EU Council adopts directive implementing additional hybrid mismatch rules
On 29 May, the EU Council formally adopted a directive amending the 2016 EU Anti-Avoidance Directive which is designed to prevent corporate groups from exploiting the disparities between two or more non-EU jurisdictions to reduce their overall tax liability. The new directive has been adopted as part of the EU Council's implementation of the OECD's recommendations on hybrid mismatches under Action 2 of the BEPS project. The text of the directive was originally agreed at a meeting on 21 February 2017 and the European Parliament provided its opinion on the directive on 27 April 2017. Significantly, it will extend the EU's anti-hybrid rules to transactions between Member State and non-Member State parties.
EU member states have until 1 January 2020 to transpose the directive into national laws and regulations (although implementation of certain aspects may be delayed until 2022).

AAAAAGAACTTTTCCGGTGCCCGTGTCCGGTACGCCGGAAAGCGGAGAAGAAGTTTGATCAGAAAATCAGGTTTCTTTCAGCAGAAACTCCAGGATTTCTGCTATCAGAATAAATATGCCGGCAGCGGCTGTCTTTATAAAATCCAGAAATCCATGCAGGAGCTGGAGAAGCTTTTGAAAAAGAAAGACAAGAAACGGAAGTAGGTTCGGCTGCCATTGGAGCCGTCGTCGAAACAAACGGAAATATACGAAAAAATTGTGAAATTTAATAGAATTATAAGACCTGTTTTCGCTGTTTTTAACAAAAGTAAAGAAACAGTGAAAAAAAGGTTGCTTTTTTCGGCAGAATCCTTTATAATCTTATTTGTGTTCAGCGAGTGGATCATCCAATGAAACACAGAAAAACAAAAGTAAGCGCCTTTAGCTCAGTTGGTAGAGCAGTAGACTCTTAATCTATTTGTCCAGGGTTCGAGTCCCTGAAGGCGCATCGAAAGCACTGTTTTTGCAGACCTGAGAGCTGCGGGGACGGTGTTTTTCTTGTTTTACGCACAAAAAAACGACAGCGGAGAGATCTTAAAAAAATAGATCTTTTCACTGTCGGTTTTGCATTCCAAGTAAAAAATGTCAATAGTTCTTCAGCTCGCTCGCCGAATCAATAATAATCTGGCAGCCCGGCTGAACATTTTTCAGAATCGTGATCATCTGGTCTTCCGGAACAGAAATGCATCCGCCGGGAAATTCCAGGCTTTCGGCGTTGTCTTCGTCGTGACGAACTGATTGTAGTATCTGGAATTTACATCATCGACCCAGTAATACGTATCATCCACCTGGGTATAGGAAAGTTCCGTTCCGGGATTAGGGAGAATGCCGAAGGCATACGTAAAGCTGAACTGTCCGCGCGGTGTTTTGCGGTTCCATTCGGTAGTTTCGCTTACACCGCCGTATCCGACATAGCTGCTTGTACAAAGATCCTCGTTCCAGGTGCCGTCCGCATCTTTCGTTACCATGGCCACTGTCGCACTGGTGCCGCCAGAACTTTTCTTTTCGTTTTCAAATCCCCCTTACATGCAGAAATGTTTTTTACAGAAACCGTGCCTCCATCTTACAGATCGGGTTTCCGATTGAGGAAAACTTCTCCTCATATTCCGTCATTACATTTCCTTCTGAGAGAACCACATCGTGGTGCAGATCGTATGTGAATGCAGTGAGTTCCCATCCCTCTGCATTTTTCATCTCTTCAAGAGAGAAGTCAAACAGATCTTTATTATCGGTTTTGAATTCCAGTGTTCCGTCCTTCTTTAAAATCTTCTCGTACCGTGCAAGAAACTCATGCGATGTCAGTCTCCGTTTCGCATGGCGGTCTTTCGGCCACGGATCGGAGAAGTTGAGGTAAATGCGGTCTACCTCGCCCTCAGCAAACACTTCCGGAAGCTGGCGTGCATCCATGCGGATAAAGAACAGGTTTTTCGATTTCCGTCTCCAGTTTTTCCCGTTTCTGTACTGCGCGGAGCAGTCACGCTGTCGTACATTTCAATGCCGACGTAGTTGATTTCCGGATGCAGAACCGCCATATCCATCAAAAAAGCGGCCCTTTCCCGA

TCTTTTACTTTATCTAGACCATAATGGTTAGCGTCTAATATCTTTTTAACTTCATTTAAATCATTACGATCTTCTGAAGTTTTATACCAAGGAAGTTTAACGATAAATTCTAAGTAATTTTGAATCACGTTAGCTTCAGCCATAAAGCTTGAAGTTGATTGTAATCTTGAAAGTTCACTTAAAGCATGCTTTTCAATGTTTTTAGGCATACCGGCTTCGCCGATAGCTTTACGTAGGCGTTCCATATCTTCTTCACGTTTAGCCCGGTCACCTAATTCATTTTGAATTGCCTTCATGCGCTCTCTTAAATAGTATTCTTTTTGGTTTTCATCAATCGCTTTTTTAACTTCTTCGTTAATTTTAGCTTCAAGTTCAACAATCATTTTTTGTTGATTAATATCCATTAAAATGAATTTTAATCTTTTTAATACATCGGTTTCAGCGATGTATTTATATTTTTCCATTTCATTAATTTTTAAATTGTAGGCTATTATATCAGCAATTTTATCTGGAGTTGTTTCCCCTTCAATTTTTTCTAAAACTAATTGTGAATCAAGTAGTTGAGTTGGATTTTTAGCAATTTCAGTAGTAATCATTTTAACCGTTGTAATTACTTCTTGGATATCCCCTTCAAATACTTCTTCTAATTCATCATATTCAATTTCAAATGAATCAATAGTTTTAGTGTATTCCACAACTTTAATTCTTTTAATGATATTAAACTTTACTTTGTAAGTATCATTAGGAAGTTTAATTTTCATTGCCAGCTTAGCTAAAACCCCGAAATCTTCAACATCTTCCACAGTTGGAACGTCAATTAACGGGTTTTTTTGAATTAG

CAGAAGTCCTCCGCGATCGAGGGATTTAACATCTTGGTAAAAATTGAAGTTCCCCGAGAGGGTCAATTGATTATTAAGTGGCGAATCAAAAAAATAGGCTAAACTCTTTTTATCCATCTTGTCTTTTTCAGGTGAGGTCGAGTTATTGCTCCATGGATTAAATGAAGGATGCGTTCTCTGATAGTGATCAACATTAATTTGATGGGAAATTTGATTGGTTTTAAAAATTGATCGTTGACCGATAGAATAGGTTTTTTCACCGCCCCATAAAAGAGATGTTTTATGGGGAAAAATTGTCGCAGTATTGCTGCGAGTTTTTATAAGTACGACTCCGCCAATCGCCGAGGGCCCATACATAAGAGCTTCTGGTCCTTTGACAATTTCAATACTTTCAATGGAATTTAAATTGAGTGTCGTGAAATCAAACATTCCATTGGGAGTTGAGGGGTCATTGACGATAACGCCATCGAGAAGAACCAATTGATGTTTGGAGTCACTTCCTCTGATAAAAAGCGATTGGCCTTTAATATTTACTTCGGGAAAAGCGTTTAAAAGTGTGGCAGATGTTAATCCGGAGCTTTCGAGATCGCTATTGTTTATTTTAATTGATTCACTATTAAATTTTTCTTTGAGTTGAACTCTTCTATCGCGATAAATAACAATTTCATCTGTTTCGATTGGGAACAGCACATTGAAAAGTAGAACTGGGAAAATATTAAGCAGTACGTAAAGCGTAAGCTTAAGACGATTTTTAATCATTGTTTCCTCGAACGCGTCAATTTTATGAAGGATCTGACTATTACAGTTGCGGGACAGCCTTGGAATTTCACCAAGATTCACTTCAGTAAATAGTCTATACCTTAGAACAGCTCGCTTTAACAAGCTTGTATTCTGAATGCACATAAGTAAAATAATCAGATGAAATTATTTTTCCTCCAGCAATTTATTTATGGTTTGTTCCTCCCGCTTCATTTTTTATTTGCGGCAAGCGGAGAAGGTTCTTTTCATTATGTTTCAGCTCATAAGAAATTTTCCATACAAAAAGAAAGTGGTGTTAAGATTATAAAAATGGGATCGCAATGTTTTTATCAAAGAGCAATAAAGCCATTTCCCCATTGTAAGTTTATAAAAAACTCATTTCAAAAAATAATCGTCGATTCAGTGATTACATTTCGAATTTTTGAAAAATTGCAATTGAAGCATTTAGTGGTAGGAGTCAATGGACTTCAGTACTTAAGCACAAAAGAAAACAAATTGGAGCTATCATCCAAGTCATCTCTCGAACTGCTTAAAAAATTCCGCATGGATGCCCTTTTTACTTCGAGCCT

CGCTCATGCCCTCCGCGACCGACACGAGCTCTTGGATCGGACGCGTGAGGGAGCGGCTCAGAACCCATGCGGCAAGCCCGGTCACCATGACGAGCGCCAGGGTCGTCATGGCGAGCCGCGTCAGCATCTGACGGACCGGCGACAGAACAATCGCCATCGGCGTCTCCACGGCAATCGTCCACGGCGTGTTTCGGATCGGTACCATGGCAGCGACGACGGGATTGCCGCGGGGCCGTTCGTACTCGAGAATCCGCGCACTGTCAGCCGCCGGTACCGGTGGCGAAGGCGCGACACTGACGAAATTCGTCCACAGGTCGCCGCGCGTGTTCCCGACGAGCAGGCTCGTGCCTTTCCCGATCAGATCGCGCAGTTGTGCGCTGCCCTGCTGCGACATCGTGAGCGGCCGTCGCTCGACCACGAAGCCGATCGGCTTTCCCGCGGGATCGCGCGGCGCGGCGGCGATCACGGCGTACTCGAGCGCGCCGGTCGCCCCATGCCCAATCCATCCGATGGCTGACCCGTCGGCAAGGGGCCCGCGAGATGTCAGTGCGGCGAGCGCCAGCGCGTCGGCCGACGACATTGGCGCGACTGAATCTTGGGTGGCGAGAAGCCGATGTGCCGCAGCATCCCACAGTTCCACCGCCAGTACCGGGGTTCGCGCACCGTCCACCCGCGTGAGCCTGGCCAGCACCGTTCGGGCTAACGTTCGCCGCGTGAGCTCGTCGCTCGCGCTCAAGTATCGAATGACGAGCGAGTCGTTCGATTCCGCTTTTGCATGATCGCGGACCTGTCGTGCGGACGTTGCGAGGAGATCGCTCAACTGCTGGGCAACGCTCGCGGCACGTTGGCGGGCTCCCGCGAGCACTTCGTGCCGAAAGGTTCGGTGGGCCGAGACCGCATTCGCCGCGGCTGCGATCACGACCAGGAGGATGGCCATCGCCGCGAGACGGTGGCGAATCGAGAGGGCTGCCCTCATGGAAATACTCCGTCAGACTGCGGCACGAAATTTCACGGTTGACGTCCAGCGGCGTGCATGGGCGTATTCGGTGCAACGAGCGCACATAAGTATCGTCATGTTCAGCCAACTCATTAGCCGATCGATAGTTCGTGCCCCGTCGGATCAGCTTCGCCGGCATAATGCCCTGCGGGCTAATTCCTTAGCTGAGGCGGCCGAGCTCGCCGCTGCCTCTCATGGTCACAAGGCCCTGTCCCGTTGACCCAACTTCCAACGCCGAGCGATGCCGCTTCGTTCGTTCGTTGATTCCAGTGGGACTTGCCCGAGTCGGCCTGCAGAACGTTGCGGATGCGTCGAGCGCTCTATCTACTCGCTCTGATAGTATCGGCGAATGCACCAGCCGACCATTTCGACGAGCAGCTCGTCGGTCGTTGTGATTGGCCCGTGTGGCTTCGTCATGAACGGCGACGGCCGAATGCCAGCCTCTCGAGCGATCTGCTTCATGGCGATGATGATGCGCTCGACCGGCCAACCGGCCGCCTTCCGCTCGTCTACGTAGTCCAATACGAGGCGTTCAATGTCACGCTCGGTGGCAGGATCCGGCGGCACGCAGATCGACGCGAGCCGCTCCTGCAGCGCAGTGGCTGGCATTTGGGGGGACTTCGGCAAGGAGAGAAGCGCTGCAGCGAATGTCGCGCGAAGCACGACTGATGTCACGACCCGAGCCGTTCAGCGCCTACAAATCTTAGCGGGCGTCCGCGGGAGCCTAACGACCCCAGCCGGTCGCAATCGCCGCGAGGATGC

EU Council agrees on text for a directive to resolve double taxation disputes within the EU
On 23 May, the EU Council agreed on a proposed directive designed to improve the mechanisms used for resolving disputes between Member States arising out of double tax treaties. In summary, the draft directive provides for a 'mutual agreement procedure' to be used under which the relevant Member States must reach an agreement on the matter within two years. If no agreement is reached within the two year time limit, an arbitration procedure will then be used to resolve the dispute within specified timeframes.
The next steps involve the draft directive being reviewed by the European Parliament. Once the European Parliament gives its opinion on the draft directive, it can then be formally adopted by the EU Council.
UK Case Law
Capital gains tax deductions